Articles

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2007: The Year in DVDs

2008-01-18 11:19:40 2007 was a remarkable DVD year for fans of the Vatican film list. Read More >

2007: The Year in Reviews

2008-01-18 11:13:41 There were ultrasounds. Disturbing images of post-abortion fetuses. Mention of fetal heartbeat and ability to feel pain. One way or another, over half a dozen 2007 films found themselves reckoning with the reality of life in the womb. It’s fair to call 2007 the cinematic year of the unborn child. Read More >

Bella: Metanoia Films’ award-winning first film about wounded hearts, family and a crisis pregnancy celebrates love, life and understanding

2007-10-26 02:35:54 For Verástegui — a former boy-band and telenovela heartthrob known to Latino fans as “the Mexican Brad Pitt” — the mission is simple. “Hollywood doesn’t belong to the studios,” he recently told Decent Films. “Hollywood belongs to God. And we need to take it back. And that’s what I’m trying to do, by example first, trying my best every day to be involved in projects that will inspire people to use their talents to do something positive for the world.” Read More >

Into Great Silence: Director Philip Gröning discusses life at the Grande Chartreuse monastery, the presence of God in the world, and his award-winning film

2007-03-31 09:21:03 In 1984, filmmaker Philip Gröning had an idea for a film. He took his proposal to the prior of the Grande Chartreuse monastery, the head monastery of the Carthusian order, high in the French Alps between Grenoble and Chambéry. Gröning wanted to shoot a documentary inside the Grande Chartreuse — not an ordinary documentary, concerned with the transmission of information, but a spiritual voyage into the inner meaning and experience of monastic life. Read More >

The Passion of the Christ: A Note on the DVD “Definitive Edition”

2007-01-29 11:13:35 The original DVD edition of The Passion of the Christ was a “bare bones” edition featuring only the film itself. This week’s two-disc “Definitive Edition” is packed with extras, from The Passion Recut (which trims about six minutes of some of the most intense violence) to four separate commentaries. Read More >

Becket Back on the Big Screen

2007-01-26 06:22:58 It’s a classic. It’s beloved, if for decades only on VHS. It’s got big stars, terrific performances, witty dialogue. Its blend of sex, spectacle and spirituality surpasses anything Cecil B. DeMille ever attempted. So why has Becket never been restored and brought to DVD in the style it richly deserves? Read More >

Must-see DVDs of 2006

2007-01-26 04:48:06 When you walk into an average DVD store, “New Releases” dominate the displays. “New Releases,” of course, are generally the movies that played in theaters in the last six to twenty-four months or so. Yet in fact every year many of the most exciting new DVD releases are movies that haven’t played in theaters in years, decades — or even longer. Read More >

2006: The Year in Reviews

2007-01-19 06:04:11 It was a grim year at the movies — literally. War, death, dystopia, and other dark and downbeat subjects filled theater screens in 2006. Jeffrey Overstreet (Looking Closer) called it “the year of the nightmare.” Read More >

Father Brown: The ATV Series Now on DVD

2007-01-16 08:40:06 Thirteen classic Father Brown stories — adapted with gratifying fidelity in the 1974 television series starring Kenneth More — are now available on DVD in a pair of two-disc box sets. Read More >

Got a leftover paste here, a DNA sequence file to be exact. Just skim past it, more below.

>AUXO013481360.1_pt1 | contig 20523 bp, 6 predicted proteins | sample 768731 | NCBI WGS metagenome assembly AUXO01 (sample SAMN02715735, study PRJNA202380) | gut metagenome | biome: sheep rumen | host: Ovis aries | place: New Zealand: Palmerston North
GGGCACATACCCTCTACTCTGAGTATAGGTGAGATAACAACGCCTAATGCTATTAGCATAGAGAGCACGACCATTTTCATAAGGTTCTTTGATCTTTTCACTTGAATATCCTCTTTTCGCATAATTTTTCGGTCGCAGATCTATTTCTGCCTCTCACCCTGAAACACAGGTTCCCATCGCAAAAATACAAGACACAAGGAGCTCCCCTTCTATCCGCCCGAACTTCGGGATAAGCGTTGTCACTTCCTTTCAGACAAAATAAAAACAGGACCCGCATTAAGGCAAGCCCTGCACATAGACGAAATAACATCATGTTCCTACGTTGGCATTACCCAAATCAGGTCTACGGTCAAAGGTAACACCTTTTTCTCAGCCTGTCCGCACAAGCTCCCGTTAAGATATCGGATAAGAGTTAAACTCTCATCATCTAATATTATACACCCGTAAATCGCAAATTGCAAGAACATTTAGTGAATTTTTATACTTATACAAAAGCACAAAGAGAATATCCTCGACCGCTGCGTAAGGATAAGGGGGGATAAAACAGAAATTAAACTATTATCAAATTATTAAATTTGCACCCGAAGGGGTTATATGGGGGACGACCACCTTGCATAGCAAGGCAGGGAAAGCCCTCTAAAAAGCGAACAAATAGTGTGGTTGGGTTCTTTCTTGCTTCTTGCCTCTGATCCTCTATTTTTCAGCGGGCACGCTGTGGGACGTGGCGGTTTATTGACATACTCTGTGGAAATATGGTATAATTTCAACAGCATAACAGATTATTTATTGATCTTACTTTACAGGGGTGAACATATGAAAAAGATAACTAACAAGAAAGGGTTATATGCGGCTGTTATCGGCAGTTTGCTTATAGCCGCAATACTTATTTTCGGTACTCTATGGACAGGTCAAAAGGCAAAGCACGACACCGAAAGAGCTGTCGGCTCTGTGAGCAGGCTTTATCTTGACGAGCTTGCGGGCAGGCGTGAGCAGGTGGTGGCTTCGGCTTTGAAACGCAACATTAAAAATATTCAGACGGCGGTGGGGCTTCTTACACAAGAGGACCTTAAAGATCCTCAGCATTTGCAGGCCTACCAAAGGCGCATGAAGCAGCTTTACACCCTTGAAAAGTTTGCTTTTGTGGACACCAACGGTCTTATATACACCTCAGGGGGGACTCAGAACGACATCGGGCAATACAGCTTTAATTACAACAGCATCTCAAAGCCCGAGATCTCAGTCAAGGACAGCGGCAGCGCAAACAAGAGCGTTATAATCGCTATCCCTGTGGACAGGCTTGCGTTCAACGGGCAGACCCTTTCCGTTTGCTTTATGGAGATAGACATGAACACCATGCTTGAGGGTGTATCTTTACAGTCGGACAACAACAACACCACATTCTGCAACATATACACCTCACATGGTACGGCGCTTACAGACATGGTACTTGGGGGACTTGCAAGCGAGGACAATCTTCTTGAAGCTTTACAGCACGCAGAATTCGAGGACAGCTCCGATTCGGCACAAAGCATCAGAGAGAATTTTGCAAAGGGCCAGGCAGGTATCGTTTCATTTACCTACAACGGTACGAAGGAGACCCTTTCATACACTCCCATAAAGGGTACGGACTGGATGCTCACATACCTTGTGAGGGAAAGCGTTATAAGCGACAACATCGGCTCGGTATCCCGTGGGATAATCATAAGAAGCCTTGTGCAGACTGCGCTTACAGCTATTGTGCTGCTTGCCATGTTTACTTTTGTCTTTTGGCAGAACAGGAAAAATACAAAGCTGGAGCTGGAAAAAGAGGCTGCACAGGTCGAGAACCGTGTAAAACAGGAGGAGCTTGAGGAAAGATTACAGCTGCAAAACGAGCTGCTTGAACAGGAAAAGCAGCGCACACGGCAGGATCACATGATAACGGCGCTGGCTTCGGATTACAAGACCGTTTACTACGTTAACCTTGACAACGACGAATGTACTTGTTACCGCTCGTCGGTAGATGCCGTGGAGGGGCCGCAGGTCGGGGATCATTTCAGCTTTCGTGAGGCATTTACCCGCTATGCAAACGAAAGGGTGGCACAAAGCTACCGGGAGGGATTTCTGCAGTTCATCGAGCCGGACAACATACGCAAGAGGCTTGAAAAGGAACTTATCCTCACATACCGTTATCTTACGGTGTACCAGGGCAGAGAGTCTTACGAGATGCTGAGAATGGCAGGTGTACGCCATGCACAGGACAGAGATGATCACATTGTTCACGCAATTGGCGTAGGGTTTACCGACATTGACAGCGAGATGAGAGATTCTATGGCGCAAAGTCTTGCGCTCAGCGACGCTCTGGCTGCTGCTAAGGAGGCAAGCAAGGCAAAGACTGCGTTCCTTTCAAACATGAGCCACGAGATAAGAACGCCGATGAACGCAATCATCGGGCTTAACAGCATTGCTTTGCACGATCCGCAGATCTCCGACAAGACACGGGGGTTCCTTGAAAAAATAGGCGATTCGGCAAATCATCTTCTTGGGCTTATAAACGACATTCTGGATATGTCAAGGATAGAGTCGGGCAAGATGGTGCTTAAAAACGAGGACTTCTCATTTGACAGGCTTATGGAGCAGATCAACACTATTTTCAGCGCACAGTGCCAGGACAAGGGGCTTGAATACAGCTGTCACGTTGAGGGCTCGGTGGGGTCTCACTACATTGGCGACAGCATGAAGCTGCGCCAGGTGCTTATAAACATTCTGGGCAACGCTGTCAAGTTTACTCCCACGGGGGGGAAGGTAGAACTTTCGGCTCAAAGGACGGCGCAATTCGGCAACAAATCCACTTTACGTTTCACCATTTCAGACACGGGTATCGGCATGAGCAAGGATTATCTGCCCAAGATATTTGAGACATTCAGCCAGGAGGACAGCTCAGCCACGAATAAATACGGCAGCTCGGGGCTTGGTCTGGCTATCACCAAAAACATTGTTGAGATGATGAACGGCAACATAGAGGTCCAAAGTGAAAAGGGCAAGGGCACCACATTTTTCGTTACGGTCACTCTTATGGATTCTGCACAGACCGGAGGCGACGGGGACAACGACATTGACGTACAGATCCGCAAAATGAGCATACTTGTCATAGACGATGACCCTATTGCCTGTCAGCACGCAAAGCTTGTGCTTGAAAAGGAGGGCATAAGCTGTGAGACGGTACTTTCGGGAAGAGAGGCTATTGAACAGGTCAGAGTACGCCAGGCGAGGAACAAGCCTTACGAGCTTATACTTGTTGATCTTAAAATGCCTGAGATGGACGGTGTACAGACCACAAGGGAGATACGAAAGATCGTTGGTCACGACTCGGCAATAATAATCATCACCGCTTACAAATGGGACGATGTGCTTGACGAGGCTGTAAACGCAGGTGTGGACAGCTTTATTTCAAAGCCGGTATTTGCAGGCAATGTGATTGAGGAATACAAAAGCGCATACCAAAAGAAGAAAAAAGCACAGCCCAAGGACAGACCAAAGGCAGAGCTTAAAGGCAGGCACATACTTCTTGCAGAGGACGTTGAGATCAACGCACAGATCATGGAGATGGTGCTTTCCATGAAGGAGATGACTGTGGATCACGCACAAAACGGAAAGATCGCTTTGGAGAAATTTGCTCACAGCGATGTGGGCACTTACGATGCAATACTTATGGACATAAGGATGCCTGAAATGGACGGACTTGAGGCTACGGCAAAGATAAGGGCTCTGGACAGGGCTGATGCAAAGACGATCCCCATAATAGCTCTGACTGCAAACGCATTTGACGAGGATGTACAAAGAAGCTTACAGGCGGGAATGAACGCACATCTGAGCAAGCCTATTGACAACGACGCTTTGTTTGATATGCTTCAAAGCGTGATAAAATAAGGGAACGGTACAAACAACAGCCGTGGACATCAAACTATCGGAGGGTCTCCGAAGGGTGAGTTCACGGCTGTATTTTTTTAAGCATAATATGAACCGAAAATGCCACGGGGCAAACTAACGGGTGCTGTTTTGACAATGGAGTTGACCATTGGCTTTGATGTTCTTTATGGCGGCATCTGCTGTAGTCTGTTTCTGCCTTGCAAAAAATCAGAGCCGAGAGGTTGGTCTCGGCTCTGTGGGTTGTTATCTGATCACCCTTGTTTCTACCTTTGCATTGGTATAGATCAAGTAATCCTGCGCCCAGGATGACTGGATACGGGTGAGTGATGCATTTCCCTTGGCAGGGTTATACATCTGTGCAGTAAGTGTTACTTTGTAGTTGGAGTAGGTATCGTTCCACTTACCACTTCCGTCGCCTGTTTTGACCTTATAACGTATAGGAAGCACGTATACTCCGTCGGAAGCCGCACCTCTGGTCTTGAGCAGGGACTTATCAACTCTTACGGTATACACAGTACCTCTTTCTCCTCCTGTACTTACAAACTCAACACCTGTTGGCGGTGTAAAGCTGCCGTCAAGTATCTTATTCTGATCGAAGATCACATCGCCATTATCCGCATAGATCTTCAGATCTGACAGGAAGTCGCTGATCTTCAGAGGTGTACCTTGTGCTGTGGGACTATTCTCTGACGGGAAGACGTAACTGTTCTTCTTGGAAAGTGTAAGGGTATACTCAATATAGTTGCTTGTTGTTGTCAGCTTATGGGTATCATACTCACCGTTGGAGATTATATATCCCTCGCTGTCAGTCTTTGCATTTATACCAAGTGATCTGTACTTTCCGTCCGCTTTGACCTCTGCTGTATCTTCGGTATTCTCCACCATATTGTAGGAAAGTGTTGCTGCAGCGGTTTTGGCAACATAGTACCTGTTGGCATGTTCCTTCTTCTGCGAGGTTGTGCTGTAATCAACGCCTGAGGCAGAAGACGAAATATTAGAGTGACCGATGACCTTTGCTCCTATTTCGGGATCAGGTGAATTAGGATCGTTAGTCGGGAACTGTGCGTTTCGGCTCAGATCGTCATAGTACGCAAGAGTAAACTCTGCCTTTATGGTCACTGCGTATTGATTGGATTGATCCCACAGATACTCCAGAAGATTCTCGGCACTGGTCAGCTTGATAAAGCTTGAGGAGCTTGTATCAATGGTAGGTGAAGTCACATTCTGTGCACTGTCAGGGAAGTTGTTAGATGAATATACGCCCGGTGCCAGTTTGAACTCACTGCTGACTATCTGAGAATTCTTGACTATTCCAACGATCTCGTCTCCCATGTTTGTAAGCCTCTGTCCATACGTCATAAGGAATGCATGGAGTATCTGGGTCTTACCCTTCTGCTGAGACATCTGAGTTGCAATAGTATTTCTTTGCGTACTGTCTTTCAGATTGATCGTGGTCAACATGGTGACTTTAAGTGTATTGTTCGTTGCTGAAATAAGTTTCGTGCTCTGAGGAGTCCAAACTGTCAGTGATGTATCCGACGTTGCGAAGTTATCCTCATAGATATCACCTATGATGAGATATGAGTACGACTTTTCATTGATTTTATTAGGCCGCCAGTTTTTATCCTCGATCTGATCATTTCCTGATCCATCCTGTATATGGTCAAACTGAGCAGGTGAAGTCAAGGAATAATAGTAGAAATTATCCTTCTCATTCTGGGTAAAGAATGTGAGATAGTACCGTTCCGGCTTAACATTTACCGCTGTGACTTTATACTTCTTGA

The Nativity Story and Catholic Teaching

2007-01-13 17:43:33 In blogs, discussion boards, and other fora, a range of criticisms and objections concerning The Nativity Story have been raised by concerned Catholics. Some of these critiques are thoughtful and worthy of consideration, and raise issues regarding the film that have merit, or are at least defensible. Other complaints are more problematic, resting on misrepresentations of the film or even of Catholic teaching. Read More >

Christmas Story: Catherine Hardwicke and Mike Rich Discuss Bringing The Nativity Story to the Screen

2006-11-30 05:55:04 Perhaps The Nativity Story will take its place as the missing Christmas film — the one that actually is about the real “real meaning of Christmas.” Read More >

The Nativity Story: St. Joseph Gets His Due

2006-11-25 06:51:12 Although The Nativity Story doesn’t portray Joseph as a widower, it also doesn’t depict Joseph and Mary’s relationship as a typical first-century Jewish courtship. While the film doesn’t take a stance one way or the other on the Catholic doctrine of Mary’s perpetual virginity, it finds drama in the obstacles between Joseph and Mary, rather than turning their story, as some retellings have done, into a Hollywood romance. Read More >

2005: The Year in Reviews

2006-01-23 11:18:06 Like a lot of moviegoers, I spent a fair bit of time this year wringing my hands over the quality of the movies. Looking back, though, it seems to me that the family-film pattern mirrors the overall year: a dearth of A-level films, perhaps, but a bumper crop of B-pluses. Read More >

Stories of Karol: Telling the Life of a Man who Became Pope

2005-12-04 19:25:07 Karol: A Man Who Became Pope isn’t the first TV movie on the life of Karol Wojtyla, the future Pope John Paul II — but among the new crop of Pope movies coming in the wake of the Holy Father’s death, it’s not only the first, but also the only one seen and praised both by Benedict XVI and John Paul II himself. Read More >

Narnia Filmmakers Hype the Fantasy, Hedge the Faith

2005-12-01 06:06:26 A lot of thought and effort went into getting the feel, the look, the period and the characters of C. S. Lewis’s beloved fairy tale The Lion, the Witch and the Wardrobe right for the screen… At the same time, judging from the unanimous testimony of the filmmakers, one crucial element of the book was not a consideration one way or the other in adapting the story: its religious significance. Read More >

Into the Wardrobe: Bringing Narnia to Life

2005-12-01 05:59:40 Before there are centaurs, fauns, or even a lamp-post incongruously burning in the middle of nowhere to establish that the forest beyond the wardrobe door is no ordinary wood, Andrew Adamson’s The Lion, the Witch and the Wardrobe creates the magic of the wood and the wardrobe with the enchantment on the face of young Georgie Henley, who plays Lucy Pevensie, as she gets her first glimpse of the Narnian wood. Read More >